Appleton has become the third city in Wisconsin to adopt rules against housing discrimination based on gender identity.
Seventeen states and 160 cities, including Madison and Milwaukee, prohibit housing discrimination based on both sexual orientation and gender identity, according to the U.S. Department of Housing and Urban Development and the Transgender Law and Policy Institute.
“Why now? There aren’t state and federal protections for transgender and gender non-conforming individuals, so it’s up to cities,” said Kathy Flores, Appleton’s diversity coordinator. “People are assigned female or male at birth, and often that’s the identity that stays, but that’s not true for everybody. Gender is not that black or white.”
Landlords who deny rentals to transgender individuals face a penalty of up to $10,000 under Appleton’s new ordinance.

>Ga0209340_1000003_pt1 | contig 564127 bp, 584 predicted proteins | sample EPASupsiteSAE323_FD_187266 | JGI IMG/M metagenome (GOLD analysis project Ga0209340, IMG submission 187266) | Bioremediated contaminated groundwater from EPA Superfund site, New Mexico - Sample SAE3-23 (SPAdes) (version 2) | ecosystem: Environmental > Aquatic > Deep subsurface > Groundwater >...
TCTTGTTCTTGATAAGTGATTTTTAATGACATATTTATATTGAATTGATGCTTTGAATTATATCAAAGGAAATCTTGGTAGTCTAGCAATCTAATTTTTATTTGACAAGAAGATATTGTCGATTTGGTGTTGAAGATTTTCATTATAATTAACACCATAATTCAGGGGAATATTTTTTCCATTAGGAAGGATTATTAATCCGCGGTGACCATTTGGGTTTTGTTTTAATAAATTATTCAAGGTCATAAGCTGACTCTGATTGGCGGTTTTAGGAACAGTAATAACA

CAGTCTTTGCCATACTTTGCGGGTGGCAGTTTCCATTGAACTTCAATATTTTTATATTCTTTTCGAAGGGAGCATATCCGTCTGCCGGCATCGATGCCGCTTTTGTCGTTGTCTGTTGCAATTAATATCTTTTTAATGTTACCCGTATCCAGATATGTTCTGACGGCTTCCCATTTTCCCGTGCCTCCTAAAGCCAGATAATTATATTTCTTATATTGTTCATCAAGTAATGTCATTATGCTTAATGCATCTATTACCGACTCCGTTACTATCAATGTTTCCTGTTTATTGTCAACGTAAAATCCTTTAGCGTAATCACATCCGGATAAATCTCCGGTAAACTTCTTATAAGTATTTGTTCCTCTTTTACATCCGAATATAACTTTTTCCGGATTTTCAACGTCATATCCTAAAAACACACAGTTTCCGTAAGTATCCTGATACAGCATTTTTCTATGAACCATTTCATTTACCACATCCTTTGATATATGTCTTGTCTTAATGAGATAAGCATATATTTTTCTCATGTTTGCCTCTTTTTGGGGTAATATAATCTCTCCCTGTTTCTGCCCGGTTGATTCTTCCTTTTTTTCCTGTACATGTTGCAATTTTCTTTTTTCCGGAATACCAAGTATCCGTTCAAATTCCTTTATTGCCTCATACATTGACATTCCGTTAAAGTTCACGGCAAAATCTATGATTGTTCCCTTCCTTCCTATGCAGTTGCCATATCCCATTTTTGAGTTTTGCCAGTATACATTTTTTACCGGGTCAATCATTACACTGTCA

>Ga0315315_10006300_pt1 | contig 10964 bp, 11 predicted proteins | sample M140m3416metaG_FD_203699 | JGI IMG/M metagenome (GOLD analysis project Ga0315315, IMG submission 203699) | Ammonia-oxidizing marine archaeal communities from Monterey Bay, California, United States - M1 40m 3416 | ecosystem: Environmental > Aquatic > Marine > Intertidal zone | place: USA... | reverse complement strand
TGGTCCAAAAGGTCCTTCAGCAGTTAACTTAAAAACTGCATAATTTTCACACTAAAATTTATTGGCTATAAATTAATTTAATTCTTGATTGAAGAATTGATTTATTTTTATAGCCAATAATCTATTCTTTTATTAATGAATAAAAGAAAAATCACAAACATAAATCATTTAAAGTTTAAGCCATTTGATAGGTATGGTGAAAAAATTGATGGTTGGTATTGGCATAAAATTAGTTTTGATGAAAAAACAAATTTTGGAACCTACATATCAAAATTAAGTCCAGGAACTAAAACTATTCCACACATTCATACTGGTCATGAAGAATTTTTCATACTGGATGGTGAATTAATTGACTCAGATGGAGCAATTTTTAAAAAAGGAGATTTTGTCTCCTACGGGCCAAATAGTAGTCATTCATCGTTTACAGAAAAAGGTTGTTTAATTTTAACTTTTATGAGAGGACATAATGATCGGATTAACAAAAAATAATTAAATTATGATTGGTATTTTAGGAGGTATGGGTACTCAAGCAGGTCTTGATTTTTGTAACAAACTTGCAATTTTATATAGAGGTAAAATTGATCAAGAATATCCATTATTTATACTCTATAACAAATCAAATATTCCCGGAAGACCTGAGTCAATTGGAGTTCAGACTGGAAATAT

Wisconsin became the first state in the nation to adopt anti-discrimination protections for gay residents in 1982. But transgender residents still experience discrimination while looking for housing statewide, said Katie Belanger, president of Fair Wisconsin, a state advocacy group for LGBT issues.
Belanger said that transgender “people have twice the rate of homelessness, twice the rate of unemployment, and a vast majority of trans people have faced discrimination in every aspect of their lives: employment, housing and in public spaces.”
New protections for gender identity faced no resistance in Appleton, which has a population of 73,000.